City Council gave preliminary approval Thursday to a bill that would transfer $50 million to the School District of Philadelphia in exchange for a portfolio of shuttered buildings to be put on the market for sale.

The district is counting on $50 million from the city by the end of the year, but Council and Mayor Nutter remain in stark disagreement about how to provide it. Each side also has the ability to thwart the other's plans.

Nutter would rather borrow the money against future collections of the city's extra 1 percent sales tax, but legislation for that hasn't been introduced, for lack of a sponsor.

Several Council members on Thursday bemoaned an apparent lack of progress in reaching a settlement to this stalemate.

"We can't understand why we can't get the administration to come up with some kind of agreement," said Councilwoman Jannie L. Blackwell. "We all feel stuck because the administration doesn't seem to want to work with us."

Finance Director Rob Dubow, who testified against Council's proposal in a committee hearing Thursday, said that the sides had a number of shared goals and that he hoped to work with Council to solve the district's money woes.

But he also said the administration was convinced that the only way out of the crisis - the district is grappling with a $304 million budget shortfall - was to follow the outlines of a state-bailout package.

The state plan calls for Council to extend the city's extra 1 percent sales tax, which was slated to expire next year, and borrow $50 million against that revenue now.

Future sales tax collections would pay back the loan and provide an extra $120 million a year for the schools, with the remainder going toward the city's underfunded pension system.

Council President Darrell L. Clarke would rather split the extra 1 percent evenly between the schools and the pension system and create a cigarette tax for the schools.

State lawmakers this year rebuffed the city's attempt to create a cigarette tax. Dubow noted that national antitax crusader Grover Norquist sent a letter cautioning Harrisburg Republicans against backing the new levy.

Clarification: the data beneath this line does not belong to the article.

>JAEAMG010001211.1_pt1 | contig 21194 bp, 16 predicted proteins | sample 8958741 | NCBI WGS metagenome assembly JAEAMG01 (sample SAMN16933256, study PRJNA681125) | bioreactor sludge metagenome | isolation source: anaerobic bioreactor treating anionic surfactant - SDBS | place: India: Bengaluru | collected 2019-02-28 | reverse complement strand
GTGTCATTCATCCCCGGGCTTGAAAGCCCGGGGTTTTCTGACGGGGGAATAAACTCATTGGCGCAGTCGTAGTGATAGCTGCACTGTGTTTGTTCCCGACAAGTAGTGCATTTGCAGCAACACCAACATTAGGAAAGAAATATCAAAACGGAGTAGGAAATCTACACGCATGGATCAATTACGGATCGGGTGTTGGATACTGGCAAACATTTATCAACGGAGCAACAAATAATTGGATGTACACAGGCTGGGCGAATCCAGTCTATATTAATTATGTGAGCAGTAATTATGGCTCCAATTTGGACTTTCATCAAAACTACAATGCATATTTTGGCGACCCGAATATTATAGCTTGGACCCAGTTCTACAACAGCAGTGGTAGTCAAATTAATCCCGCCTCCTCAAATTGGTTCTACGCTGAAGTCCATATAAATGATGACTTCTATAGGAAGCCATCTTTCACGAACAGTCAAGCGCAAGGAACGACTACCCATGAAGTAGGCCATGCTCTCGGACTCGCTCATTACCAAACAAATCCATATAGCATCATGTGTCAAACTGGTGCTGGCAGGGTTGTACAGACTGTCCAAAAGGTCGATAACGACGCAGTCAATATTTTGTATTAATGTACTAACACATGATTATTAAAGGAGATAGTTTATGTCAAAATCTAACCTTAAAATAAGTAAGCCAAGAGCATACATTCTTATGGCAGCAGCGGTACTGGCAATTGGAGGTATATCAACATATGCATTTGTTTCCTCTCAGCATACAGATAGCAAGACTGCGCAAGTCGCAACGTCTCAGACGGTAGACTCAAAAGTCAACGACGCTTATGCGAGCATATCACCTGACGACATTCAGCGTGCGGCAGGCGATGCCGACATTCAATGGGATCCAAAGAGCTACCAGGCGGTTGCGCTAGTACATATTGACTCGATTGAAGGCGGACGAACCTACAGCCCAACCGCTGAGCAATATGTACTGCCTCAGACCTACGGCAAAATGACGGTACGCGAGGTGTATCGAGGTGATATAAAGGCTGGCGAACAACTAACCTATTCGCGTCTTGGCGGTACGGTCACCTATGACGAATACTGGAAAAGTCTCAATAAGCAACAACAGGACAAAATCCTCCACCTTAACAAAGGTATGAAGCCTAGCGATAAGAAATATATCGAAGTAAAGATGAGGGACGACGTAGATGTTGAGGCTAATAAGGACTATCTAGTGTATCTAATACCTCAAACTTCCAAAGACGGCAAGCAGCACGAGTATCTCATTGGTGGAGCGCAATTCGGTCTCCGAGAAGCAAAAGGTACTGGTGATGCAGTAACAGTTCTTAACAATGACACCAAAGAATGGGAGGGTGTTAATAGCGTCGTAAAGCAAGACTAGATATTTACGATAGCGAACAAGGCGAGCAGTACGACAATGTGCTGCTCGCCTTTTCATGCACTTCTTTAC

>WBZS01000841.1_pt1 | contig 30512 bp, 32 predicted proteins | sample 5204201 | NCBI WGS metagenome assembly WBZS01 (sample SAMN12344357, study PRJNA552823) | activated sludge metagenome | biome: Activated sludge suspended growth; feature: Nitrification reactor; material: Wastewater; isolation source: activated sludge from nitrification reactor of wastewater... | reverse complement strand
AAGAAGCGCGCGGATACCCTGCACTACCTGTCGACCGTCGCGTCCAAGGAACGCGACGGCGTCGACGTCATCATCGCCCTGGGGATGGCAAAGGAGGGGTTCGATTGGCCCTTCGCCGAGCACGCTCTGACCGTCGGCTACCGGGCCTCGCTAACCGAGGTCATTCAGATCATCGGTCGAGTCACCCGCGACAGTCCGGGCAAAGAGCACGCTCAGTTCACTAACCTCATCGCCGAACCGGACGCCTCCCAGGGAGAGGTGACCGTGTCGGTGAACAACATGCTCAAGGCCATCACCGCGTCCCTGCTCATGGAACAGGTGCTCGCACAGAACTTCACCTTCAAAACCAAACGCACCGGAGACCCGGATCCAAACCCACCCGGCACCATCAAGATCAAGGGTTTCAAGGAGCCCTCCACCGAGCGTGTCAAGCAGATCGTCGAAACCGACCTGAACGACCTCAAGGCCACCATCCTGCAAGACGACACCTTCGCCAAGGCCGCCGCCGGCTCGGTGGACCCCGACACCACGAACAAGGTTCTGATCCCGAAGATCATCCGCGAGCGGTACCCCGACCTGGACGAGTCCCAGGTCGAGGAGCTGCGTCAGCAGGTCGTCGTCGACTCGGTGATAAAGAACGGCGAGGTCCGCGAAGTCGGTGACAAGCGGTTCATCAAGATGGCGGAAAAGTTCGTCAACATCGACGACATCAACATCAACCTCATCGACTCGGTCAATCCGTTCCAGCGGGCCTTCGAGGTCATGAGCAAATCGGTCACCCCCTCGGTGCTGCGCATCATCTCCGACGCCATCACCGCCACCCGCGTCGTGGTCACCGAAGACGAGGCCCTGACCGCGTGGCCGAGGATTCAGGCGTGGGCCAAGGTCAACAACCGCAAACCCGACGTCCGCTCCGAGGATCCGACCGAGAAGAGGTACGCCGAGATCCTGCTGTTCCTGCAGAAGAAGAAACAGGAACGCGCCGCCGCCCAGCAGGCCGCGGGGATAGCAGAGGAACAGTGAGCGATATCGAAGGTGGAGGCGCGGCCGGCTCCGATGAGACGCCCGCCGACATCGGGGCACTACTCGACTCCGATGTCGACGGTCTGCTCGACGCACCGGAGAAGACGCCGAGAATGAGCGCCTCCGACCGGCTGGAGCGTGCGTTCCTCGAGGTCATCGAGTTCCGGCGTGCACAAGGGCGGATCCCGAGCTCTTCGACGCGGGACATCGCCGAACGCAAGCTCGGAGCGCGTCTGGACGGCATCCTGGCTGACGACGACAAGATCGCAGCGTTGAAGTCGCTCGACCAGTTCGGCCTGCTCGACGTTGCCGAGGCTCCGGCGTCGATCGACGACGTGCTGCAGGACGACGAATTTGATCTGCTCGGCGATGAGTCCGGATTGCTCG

"We do think it's a real hard push in Harrisburg," he said. "We saw whatever support there was evaporate quickly."

He also said he doubted the state would be willing to change the distribution of revenue from the sales tax extension.

But Councilman Brian J. O'Neill said the administration made a "fatal flaw" allowing the state to dictate the terms of the bailout, especially since the sales tax was city money being used "to fund a state responsibility."

"The state should know we're not going to do it," he said.

Council and the mayor also have sparred over whether enough shuttered school buildings could be sold to pay back the $50 million under Council's strategy. The administration is skeptical of that aspect of the plan.

"You may be right that there's not $50 million in this," O'Neill said. "I don't have a negotiated agreement here. I have to go with one [plan] or the other. That's an easy vote for me."

Majority Leader Curtis Jones Jr. was the only Council member to sound hopeful Thursday - and his note of optimism was unspecific.

"First and foremost, we're not Washington, D.C.," he said, referring to the federal government shutdown. "We're going to find a way to work this out for the kids."